Though by no means specifically a winter destination, Kyoto has a very ‘indoorsy’, cosy side ideally suited to the months when being outdoors might be the last thing on your mind! If snuggling down in an up-market ryokan, sampling some of the city’s renowned restaurants, Christmas-shopping in craft markets and taking part in a private tea ceremony sounds like your cup of, um, tea, then Kyoto has plenty to enjoy. Many of the city’s temples put on seasonal illuminations which, along with the lights dusting of snow which sometimes falls here, make the streets look stunning.
You may well have seen a few YouTube videos of Japanese snow-monkeys warming up in hot springs and thought that they looked cute, but perhaps a little staged? Well, as it turns out, this is genuine snow-monkey behavior, and can be seen up close at Jigokudani in the Joshinetsu Kogen National Park. The macaque monkeys love a hot bath during the winter as much as we do, and can be seen soaking in the natural springs and wandering about their rocky home from allocated viewing areas which keep the human presence as discrete as possible.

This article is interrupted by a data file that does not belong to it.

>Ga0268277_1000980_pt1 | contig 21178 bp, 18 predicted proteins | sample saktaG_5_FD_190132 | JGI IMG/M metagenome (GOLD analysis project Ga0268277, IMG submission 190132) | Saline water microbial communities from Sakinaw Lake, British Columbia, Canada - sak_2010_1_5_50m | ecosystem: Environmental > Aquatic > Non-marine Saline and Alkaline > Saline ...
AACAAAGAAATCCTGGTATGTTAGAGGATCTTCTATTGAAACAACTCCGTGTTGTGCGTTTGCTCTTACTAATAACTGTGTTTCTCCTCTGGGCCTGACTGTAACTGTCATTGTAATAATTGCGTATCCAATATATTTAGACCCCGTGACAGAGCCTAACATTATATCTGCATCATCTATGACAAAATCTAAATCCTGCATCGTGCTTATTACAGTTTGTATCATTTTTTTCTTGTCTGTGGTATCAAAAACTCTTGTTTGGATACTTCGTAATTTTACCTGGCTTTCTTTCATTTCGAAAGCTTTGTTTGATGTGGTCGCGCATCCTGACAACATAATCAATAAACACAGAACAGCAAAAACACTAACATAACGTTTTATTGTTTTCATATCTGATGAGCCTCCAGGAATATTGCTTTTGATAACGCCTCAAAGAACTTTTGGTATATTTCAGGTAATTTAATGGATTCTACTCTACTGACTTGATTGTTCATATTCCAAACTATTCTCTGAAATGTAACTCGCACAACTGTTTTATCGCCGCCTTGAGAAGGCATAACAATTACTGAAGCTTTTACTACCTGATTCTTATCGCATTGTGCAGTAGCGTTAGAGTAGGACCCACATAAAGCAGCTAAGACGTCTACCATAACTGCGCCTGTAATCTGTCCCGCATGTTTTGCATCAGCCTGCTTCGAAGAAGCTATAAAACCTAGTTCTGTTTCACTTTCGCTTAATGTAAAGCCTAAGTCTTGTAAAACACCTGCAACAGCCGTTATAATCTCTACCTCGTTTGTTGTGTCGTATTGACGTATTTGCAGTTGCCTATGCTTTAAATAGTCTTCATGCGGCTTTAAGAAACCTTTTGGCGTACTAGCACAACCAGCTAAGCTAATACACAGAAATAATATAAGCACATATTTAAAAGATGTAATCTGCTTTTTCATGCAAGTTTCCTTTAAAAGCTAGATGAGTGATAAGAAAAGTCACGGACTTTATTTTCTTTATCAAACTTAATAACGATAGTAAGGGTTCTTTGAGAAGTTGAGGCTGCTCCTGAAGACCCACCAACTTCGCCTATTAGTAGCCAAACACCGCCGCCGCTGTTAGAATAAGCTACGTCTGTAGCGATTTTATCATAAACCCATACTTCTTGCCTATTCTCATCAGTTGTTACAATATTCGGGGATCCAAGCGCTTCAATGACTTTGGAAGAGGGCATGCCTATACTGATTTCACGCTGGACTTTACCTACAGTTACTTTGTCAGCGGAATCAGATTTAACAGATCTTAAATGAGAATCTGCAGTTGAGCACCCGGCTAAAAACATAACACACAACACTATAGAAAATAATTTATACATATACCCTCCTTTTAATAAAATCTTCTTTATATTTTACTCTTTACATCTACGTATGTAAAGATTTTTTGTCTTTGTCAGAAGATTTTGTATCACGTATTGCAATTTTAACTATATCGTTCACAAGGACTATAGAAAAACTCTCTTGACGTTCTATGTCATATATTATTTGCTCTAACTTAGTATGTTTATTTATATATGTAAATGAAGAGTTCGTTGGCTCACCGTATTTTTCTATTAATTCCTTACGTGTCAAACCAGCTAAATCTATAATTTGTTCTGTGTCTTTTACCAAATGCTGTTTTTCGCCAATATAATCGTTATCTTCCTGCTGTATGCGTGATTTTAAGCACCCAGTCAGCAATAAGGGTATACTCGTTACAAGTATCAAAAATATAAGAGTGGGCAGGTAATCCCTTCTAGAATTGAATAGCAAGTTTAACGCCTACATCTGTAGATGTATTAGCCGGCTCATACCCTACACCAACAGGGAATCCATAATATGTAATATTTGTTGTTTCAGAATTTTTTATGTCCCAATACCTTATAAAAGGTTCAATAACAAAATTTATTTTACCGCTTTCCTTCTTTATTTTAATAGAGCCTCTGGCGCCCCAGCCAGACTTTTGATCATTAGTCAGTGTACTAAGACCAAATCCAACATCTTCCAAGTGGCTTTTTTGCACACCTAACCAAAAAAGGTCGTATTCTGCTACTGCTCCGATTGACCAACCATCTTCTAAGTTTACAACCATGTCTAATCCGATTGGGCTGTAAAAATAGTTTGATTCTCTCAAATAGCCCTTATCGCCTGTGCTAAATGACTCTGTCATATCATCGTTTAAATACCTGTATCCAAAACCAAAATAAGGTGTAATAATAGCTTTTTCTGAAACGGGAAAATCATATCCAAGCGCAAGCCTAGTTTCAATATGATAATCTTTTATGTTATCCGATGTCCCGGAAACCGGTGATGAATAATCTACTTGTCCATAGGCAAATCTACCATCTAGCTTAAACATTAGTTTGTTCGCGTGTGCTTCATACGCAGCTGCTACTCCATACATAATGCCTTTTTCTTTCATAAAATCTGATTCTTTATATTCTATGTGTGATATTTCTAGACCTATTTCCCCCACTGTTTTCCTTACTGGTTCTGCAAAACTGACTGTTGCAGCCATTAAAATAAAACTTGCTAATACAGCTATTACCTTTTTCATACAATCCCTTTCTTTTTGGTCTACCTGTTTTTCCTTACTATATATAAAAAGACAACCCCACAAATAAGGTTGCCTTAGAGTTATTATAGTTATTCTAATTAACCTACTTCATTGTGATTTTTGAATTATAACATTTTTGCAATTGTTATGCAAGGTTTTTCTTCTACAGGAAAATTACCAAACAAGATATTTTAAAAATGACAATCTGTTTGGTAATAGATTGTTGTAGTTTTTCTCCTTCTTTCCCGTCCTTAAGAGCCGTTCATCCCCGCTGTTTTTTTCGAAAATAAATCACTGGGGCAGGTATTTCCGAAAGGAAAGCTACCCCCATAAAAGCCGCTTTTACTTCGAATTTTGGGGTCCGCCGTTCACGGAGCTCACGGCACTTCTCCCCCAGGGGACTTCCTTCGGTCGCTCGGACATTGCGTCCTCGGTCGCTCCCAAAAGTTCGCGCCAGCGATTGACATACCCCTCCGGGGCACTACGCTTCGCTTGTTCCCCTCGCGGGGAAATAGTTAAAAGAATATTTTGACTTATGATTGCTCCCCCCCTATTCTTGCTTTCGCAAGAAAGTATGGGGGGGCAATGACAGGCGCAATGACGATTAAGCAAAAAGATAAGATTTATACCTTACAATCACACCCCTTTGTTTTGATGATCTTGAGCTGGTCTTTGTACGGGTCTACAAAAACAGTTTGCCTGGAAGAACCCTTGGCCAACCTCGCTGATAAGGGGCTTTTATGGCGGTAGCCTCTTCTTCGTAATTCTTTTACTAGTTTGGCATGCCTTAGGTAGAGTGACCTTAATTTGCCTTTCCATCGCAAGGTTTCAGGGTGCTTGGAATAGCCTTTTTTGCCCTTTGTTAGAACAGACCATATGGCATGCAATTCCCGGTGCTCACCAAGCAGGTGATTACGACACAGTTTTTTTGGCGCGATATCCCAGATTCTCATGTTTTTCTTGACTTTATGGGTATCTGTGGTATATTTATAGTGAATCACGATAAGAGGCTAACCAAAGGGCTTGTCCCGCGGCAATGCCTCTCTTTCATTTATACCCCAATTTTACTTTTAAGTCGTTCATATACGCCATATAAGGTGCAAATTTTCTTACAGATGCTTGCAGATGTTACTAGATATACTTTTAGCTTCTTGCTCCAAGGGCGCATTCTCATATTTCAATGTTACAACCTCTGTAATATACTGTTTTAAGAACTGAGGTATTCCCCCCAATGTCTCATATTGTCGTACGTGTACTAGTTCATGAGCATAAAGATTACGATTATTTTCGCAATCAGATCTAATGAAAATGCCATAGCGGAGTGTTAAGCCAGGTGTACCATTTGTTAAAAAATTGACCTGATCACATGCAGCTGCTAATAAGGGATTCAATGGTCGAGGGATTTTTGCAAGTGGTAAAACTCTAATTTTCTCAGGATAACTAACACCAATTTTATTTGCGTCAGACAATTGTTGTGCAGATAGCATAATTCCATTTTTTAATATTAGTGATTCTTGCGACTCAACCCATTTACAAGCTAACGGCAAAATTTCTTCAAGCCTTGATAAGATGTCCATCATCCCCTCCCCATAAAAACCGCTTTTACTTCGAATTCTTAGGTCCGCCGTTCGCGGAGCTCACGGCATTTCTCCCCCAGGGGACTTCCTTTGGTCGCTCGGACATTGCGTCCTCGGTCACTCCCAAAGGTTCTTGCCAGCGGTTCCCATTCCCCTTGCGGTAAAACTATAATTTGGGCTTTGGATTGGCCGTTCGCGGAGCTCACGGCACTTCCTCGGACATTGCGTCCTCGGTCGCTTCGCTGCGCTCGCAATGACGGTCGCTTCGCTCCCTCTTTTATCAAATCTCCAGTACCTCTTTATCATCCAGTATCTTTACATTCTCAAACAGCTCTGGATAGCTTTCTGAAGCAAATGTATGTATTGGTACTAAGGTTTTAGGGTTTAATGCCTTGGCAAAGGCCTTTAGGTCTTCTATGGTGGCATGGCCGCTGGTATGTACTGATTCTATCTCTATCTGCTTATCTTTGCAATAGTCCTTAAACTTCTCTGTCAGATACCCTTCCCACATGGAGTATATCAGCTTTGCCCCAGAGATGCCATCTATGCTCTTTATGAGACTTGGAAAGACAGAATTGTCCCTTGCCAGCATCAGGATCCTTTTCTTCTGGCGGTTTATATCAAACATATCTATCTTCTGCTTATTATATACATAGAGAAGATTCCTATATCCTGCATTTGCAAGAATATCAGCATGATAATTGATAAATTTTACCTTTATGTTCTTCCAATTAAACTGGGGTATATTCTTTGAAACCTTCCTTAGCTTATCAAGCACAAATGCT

Mount Fuji is one of the most recognisable landmarks in Japan, and during the winter the summit is clearly visible without its summer cloud-cover. If you are keen enough to actually climb the mountain you will be able to witness Goraiko – the sun rising above the clouds from Mount Fuji - but this is only recommended for the seriously athletic with an accompanying guide, as it is a difficult climb during winter. Some of the best views of Mount Fuji can be had from nearby Hakone, which is well-known as a hot-spot for volcanic springs. The town has many high-quality ryokan all with slightly different USPs, such as rooftop baths (making the most of the clear views across the treetops), so it's an ideal place to do bit of ‘hotel-hopping’ and compare as many spas as possible.
If you are in Japan for New Year, you will be swept up in the phenomenon that is Hatsuhinode – staying awake to witness the first sunrise. This centuries-old tradition is extremely popular, and whether you choose to view the sunrise from Mount Fuji (see above), the roof-bar of a city skyscraper or with both feet on the ground, there are likely to be plenty of others there with you and a bit of a party atmosphere. If you are outdoors, we advise wrapping up warm and taking a flask of something hot to drink, as standing around at dawn at this time of year is likely to be very chilly!